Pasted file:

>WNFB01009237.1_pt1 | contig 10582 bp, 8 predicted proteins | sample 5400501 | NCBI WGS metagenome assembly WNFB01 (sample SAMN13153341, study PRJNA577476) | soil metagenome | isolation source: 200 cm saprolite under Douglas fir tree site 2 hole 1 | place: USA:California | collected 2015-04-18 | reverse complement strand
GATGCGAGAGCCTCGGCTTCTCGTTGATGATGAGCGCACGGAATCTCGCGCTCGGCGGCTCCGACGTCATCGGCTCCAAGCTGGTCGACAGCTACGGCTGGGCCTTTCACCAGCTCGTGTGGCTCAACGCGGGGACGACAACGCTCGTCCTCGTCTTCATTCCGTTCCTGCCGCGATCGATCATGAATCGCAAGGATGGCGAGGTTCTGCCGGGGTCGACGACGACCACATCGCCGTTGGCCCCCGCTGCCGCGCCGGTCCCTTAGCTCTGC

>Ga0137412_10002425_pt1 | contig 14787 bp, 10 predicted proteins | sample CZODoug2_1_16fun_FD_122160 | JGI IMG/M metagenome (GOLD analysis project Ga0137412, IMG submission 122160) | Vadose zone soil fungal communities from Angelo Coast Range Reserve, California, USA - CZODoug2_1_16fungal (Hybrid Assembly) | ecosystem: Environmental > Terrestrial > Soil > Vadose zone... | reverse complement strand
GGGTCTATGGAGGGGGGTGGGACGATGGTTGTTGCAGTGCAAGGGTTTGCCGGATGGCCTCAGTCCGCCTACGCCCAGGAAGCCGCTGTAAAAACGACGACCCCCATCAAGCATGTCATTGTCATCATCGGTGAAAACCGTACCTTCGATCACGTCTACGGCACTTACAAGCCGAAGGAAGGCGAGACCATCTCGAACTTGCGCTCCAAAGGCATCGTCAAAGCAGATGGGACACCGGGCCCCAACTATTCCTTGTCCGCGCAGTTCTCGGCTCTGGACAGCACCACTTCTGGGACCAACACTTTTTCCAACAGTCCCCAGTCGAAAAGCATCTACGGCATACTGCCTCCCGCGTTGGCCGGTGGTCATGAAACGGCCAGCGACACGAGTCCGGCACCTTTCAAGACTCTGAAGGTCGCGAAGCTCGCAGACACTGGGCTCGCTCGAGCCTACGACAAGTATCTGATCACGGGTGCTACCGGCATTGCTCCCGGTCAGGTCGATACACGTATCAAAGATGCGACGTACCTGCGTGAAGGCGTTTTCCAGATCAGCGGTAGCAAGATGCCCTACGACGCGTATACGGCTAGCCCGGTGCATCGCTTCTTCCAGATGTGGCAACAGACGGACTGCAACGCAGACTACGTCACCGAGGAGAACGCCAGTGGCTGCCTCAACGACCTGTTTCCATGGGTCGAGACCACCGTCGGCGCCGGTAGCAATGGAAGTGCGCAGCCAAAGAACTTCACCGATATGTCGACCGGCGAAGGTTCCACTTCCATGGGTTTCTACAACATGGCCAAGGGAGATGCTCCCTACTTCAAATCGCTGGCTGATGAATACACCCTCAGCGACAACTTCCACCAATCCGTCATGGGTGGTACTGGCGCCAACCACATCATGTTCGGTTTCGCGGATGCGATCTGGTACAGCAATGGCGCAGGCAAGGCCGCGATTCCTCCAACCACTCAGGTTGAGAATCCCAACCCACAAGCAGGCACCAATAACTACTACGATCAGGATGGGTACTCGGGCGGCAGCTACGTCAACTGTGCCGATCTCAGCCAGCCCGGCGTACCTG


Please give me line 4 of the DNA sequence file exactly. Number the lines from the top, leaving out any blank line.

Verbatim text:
GGGTCTATGGAGGGGGGTGGGACGATGGTTGTTGCAGTGCAAGGGTTTGCCGGATGGCCTCAGTCCGCCTACGCCCAGGAAGCCGCTGTAAAAACGACGACCCCCATCAAGCATGTCATTGTCATCATCGGTGAAAACCGTACCTTCGATCACGTCTACGGCACTTACAAGCCGAAGGAAGGCGAGACCATCTCGAACTTGCGCTCCAAAGGCATCGTCAAAGCAGATGGGACACCGGGCCCCAACTATTCCTTGTCCGCGCAGTTCTCGGCTCTGGACAGCACCACTTCTGGGACCAACACTTTTTCCAACAGTCCCCAGTCGAAAAGCATCTACGGCATACTGCCTCCCGCGTTGGCCGGTGGTCATGAAACGGCCAGCGACACGAGTCCGGCACCTTTCAAGACTCTGAAGGTCGCGAAGCTCGCAGACACTGGGCTCGCTCGAGCCTACGACAAGTATCTGATCACGGGTGCTACCGGCATTGCTCCCGGTCAGGTCGATACACGTATCAAAGATGCGACGTACCTGCGTGAAGGCGTTTTCCAGATCAGCGGTAGCAAGATGCCCTACGACGCGTATACGGCTAGCCCGGTGCATCGCTTCTTCCAGATGTGGCAACAGACGGACTGCAACGCAGACTACGTCACCGAGGAGAACGCCAGTGGCTGCCTCAACGACCTGTTTCCATGGGTCGAGACCACCGTCGGCGCCGGTAGCAATGGAAGTGCGCAGCCAAAGAACTTCACCGATATGTCGACCGGCGAAGGTTCCACTTCCATGGGTTTCTACAACATGGCCAAGGGAGATGCTCCCTACTTCAAATCGCTGGCTGATGAATACACCCTCAGCGACAACTTCCACCAATCCGTCATGGGTGGTACTGGCGCCAACCACATCATGTTCGGTTTCGCGGATGCGATCTGGTACAGCAATGGCGCAGGCAAGGCCGCGATTCCTCCAACCACTCAGGTTGAGAATCCCAACCCACAAGCAGGCACCAATAACTACTACGATCAGGATGGGTACTCGGGCGGCAGCTACGTCAACTGTGCCGATCTCAGCCAGCCCGGCGTACCTG